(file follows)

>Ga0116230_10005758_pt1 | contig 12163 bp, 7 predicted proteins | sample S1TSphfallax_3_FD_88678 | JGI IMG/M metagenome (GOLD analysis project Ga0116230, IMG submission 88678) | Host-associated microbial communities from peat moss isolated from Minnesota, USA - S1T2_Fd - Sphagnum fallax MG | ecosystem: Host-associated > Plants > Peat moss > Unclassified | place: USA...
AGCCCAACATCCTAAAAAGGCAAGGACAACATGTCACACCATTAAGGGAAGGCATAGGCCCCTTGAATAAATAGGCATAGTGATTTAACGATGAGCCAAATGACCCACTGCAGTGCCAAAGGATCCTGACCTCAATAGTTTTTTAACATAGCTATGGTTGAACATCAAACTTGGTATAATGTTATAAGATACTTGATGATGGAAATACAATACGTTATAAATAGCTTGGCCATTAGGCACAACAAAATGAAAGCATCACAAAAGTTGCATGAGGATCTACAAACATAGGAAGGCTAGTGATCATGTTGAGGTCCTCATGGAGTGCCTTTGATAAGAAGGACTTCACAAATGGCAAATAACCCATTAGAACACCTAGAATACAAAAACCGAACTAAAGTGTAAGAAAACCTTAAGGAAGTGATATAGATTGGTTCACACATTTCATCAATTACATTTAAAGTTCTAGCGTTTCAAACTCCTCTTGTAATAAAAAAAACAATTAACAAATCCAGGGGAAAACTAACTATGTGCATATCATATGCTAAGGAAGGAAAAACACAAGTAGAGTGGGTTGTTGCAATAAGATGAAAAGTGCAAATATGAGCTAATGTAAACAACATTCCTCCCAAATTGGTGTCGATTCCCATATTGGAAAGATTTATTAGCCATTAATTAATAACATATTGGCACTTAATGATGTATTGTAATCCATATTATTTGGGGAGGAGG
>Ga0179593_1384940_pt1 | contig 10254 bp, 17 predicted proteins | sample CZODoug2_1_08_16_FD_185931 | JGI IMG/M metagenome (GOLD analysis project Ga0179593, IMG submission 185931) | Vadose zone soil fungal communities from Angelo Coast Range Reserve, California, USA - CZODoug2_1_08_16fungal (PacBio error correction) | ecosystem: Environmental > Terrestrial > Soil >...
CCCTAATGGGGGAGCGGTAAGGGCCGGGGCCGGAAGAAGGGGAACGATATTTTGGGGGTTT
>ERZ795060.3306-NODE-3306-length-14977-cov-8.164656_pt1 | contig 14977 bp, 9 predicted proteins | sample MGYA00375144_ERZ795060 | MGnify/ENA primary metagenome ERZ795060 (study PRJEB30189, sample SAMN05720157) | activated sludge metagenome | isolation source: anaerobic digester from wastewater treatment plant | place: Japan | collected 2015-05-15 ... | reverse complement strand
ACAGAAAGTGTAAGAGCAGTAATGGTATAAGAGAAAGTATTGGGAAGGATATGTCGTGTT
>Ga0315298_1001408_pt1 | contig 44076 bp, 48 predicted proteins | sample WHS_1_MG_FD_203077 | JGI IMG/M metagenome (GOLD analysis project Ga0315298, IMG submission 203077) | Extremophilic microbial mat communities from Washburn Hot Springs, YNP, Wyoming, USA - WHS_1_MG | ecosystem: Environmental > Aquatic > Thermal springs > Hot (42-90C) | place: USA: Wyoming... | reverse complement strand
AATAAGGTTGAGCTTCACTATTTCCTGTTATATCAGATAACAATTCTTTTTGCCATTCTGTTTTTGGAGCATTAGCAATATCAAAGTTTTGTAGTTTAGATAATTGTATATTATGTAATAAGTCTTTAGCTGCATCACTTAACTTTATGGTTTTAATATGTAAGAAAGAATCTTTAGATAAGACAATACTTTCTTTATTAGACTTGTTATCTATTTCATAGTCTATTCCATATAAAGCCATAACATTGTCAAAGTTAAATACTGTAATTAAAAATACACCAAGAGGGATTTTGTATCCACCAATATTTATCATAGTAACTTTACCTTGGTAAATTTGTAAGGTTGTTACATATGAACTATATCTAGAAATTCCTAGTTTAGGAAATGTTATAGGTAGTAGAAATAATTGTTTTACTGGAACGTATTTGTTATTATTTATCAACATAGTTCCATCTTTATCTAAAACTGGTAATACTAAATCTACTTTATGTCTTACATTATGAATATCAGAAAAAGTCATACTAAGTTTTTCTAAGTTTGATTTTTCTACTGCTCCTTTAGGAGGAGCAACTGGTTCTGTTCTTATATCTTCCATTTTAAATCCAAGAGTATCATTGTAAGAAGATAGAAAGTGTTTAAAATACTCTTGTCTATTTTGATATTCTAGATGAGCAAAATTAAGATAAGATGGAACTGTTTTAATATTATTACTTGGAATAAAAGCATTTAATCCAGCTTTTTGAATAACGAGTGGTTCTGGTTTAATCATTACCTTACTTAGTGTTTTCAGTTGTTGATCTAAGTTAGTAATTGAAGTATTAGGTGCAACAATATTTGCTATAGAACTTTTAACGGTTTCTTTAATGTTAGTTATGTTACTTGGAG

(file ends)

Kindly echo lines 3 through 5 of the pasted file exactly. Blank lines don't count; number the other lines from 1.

>Ga0179593_1384940_pt1 | contig 10254 bp, 17 predicted proteins | sample CZODoug2_1_08_16_FD_185931 | JGI IMG/M metagenome (GOLD analysis project Ga0179593, IMG submission 185931) | Vadose zone soil fungal communities from Angelo Coast Range Reserve, California, USA - CZODoug2_1_08_16fungal (PacBio error correction) | ecosystem: Environmental > Terrestrial > Soil >...
CCCTAATGGGGGAGCGGTAAGGGCCGGGGCCGGAAGAAGGGGAACGATATTTTGGGGGTTT
>ERZ795060.3306-NODE-3306-length-14977-cov-8.164656_pt1 | contig 14977 bp, 9 predicted proteins | sample MGYA00375144_ERZ795060 | MGnify/ENA primary metagenome ERZ795060 (study PRJEB30189, sample SAMN05720157) | activated sludge metagenome | isolation source: anaerobic digester from wastewater treatment plant | place: Japan | collected 2015-05-15 ... | reverse complement strand